No sense denying the Jewish connection to Jerusalem
Archaeologists have uncovered yet more evidence of the ancient Jewish connection to Jerusalem—the very same week that UNESCO and the Palestinian Authority (PA) were declaring that Jews have no ties to Jerusalem. Talk about irony.
The latest discovery of a site where the Roman army assaulted Jewish forces guarding the outer walls of Jerusalem, during the Second Temple period, explodes the lies of the U.N. and the PA.
Consider this. The Romans were attacking Jewish forces. No evidence was found of any Palestinian forces in the area. The assault took place during the Second Temple period—the temple which the PA says never existed.
The newest findings confirm an account in the book “The Wars of the Jews” by the ancient historian Josephus Flavius in the first century C.E., which some historians previously doubted. Problem for the PA: Josephus never mentions Palestine or Palestinians.
Every time archaeologists dig in Israel, another piece of the Palestinian propaganda line crumbles. Earlier this year, scientists unearthed two ancient document seals in Jerusalem, dating to the late eighth century or early seventh century B.C.E. The script on the seals is Hebrew, not Arabic or any other language connected to Arabs or Muslims.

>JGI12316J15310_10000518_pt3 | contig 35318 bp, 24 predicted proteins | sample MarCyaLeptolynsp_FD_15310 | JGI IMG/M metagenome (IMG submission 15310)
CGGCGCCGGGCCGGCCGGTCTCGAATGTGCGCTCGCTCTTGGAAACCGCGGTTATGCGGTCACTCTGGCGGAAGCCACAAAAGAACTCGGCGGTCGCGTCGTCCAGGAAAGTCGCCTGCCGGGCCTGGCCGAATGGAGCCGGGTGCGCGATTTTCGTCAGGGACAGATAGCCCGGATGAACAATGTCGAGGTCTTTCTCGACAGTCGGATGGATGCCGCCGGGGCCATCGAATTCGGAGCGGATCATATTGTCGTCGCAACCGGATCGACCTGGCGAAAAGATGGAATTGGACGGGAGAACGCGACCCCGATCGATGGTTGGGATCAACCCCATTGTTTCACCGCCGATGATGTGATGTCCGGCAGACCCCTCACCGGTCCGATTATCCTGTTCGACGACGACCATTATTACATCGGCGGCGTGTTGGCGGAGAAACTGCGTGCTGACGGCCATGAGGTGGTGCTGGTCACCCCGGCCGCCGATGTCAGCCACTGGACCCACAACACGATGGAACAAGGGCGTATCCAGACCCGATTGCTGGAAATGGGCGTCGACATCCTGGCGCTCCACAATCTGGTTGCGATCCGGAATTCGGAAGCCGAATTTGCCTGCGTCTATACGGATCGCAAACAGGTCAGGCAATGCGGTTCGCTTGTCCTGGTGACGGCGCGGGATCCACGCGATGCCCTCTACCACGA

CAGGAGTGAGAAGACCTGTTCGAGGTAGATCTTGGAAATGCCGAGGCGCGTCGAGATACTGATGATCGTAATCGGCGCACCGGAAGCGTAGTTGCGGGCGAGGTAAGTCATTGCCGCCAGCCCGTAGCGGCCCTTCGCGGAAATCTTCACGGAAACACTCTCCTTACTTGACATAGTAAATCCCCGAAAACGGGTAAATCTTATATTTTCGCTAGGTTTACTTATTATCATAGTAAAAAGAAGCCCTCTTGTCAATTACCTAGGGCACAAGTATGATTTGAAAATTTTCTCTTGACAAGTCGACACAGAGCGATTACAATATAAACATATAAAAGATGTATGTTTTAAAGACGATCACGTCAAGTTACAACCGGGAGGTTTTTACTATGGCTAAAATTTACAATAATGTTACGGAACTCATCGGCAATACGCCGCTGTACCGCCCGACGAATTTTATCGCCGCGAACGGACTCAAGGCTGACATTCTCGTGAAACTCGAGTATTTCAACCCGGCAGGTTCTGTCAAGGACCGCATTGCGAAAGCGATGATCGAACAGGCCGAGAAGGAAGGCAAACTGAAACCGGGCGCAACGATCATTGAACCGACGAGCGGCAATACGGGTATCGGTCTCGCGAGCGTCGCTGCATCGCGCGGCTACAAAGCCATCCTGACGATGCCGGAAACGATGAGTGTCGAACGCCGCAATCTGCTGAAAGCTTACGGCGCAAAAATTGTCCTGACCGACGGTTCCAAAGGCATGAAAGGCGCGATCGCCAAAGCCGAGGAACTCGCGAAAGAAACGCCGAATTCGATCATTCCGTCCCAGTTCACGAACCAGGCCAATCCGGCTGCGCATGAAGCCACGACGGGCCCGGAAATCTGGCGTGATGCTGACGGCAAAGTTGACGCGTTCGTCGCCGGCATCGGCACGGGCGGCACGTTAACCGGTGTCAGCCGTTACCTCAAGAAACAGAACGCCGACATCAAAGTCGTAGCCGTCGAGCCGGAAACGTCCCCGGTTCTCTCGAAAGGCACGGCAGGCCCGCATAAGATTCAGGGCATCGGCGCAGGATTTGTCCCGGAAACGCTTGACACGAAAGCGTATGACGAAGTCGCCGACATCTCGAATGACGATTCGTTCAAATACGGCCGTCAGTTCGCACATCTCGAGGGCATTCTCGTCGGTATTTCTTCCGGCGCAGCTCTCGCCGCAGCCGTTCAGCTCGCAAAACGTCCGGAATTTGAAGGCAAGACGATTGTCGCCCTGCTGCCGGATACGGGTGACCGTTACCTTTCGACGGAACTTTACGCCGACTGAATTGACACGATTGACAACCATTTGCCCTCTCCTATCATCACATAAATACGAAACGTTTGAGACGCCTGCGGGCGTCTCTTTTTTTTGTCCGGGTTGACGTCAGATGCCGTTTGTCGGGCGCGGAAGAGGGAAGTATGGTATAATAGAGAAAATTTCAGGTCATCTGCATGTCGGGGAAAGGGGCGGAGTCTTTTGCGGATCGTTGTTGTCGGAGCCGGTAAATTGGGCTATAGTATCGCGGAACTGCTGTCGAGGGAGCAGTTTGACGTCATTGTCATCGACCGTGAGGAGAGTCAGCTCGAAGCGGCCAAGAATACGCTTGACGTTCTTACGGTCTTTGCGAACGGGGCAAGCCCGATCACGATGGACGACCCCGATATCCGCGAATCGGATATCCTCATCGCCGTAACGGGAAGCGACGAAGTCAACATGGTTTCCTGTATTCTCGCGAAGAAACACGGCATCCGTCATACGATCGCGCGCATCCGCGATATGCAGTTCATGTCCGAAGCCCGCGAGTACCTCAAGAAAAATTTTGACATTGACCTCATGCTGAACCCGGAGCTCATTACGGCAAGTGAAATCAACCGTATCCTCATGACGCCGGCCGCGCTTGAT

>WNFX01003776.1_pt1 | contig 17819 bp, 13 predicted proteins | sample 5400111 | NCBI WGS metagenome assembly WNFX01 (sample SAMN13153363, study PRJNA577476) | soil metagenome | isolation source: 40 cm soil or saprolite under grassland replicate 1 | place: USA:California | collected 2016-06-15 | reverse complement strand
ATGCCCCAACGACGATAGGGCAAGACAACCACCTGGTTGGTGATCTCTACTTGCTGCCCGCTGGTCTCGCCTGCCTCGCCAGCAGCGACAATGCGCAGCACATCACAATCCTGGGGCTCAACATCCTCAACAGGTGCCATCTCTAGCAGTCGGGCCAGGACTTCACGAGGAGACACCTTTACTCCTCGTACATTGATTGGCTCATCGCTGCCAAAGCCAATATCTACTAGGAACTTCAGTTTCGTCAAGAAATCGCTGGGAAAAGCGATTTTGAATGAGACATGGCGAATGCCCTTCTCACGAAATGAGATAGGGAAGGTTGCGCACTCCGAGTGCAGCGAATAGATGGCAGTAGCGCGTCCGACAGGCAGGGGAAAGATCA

One of the seals bears the name of a man, “Sa’adyahu ben Shebnayahu.” The other is the name of a woman, “Elihanah bat Goel” (or Gael). Jewish names. Not Arab or Muslim or Palestinian. The archaeologists noted the construction of the names were “in typical Judean fashion for this time period.” Judean, not Palestinian. This is more vivid, indisputable evidence of a Jewish presence in the Land of Israel—more than 1,400 years before Mohammed founded Islam.
Another important archaeological discovery earlier this year found the world’s oldest glass kilns, alongside a railroad track at the foot of Mount Carmel, near Haifa. Professor Ian Freestone, of London’s University College, a specialist in the identification of the chemical composition of glass, noted the kilns prove that “Israel constituted a production center on an international scale--hence its glassware was widely distributed throughout the Mediterranean and Europe.”
The kilns date from around the year 400 C.E., some 300 hundred years after the Romans destroyed the Second Temple, killed an estimated 600,000 Jews, and destroyed more than 1,000 Jewish cities and towns.
Despite that devastation, the Jews were so attached to the Land of Israel that they rebuilt their society, to the point of serving as a glass-production center that exported its wares throughout the Roman Empire. One of the most famous discoveries in this field is an edict by the Roman emperor Diocletian, carved on a stone tablet, setting the prices for what he called “Judean glass.”
Not “Palestinian glass,” but “Judean glass.” Because everyone knew that Judea was the name of the region. That’s what the Bible called it. That’s what historians have called it for more than 2,000 years.
That is, until UNESCO and the Palestinian Arab propaganda machine came along.
Stephen M. Flatow, an attorney in New Jersey, is the father of Alisa Flatow, who was murdered in an Iranian-sponsored Palestinian terrorist attack in 1995.